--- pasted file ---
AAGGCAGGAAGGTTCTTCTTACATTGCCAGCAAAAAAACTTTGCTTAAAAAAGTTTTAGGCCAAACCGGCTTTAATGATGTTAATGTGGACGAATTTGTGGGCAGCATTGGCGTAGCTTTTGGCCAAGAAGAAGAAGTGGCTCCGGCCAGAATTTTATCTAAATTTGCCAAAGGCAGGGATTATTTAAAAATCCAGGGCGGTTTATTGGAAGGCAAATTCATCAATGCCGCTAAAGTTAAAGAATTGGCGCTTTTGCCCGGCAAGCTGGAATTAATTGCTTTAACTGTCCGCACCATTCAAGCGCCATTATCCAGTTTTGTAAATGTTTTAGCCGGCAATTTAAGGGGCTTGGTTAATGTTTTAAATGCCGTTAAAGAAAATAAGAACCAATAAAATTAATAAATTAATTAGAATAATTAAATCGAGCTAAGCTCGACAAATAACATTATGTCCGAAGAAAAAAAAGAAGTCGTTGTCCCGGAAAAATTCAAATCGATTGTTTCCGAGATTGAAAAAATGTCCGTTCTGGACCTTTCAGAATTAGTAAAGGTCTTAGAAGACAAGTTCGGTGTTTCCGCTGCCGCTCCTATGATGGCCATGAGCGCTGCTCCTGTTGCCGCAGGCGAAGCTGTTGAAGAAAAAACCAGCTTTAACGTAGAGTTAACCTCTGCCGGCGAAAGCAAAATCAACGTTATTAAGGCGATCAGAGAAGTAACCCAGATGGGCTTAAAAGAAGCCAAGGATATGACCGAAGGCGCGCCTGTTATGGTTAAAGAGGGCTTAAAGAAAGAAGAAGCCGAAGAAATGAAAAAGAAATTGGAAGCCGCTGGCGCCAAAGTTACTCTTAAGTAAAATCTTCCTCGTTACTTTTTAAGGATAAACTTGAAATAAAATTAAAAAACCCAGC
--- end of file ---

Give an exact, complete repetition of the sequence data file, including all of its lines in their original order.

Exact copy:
AAGGCAGGAAGGTTCTTCTTACATTGCCAGCAAAAAAACTTTGCTTAAAAAAGTTTTAGGCCAAACCGGCTTTAATGATGTTAATGTGGACGAATTTGTGGGCAGCATTGGCGTAGCTTTTGGCCAAGAAGAAGAAGTGGCTCCGGCCAGAATTTTATCTAAATTTGCCAAAGGCAGGGATTATTTAAAAATCCAGGGCGGTTTATTGGAAGGCAAATTCATCAATGCCGCTAAAGTTAAAGAATTGGCGCTTTTGCCCGGCAAGCTGGAATTAATTGCTTTAACTGTCCGCACCATTCAAGCGCCATTATCCAGTTTTGTAAATGTTTTAGCCGGCAATTTAAGGGGCTTGGTTAATGTTTTAAATGCCGTTAAAGAAAATAAGAACCAATAAAATTAATAAATTAATTAGAATAATTAAATCGAGCTAAGCTCGACAAATAACATTATGTCCGAAGAAAAAAAAGAAGTCGTTGTCCCGGAAAAATTCAAATCGATTGTTTCCGAGATTGAAAAAATGTCCGTTCTGGACCTTTCAGAATTAGTAAAGGTCTTAGAAGACAAGTTCGGTGTTTCCGCTGCCGCTCCTATGATGGCCATGAGCGCTGCTCCTGTTGCCGCAGGCGAAGCTGTTGAAGAAAAAACCAGCTTTAACGTAGAGTTAACCTCTGCCGGCGAAAGCAAAATCAACGTTATTAAGGCGATCAGAGAAGTAACCCAGATGGGCTTAAAAGAAGCCAAGGATATGACCGAAGGCGCGCCTGTTATGGTTAAAGAGGGCTTAAAGAAAGAAGAAGCCGAAGAAATGAAAAAGAAATTGGAAGCCGCTGGCGCCAAAGTTACTCTTAAGTAAAATCTTCCTCGTTACTTTTTAAGGATAAACTTGAAATAAAATTAAAAAACCCAGC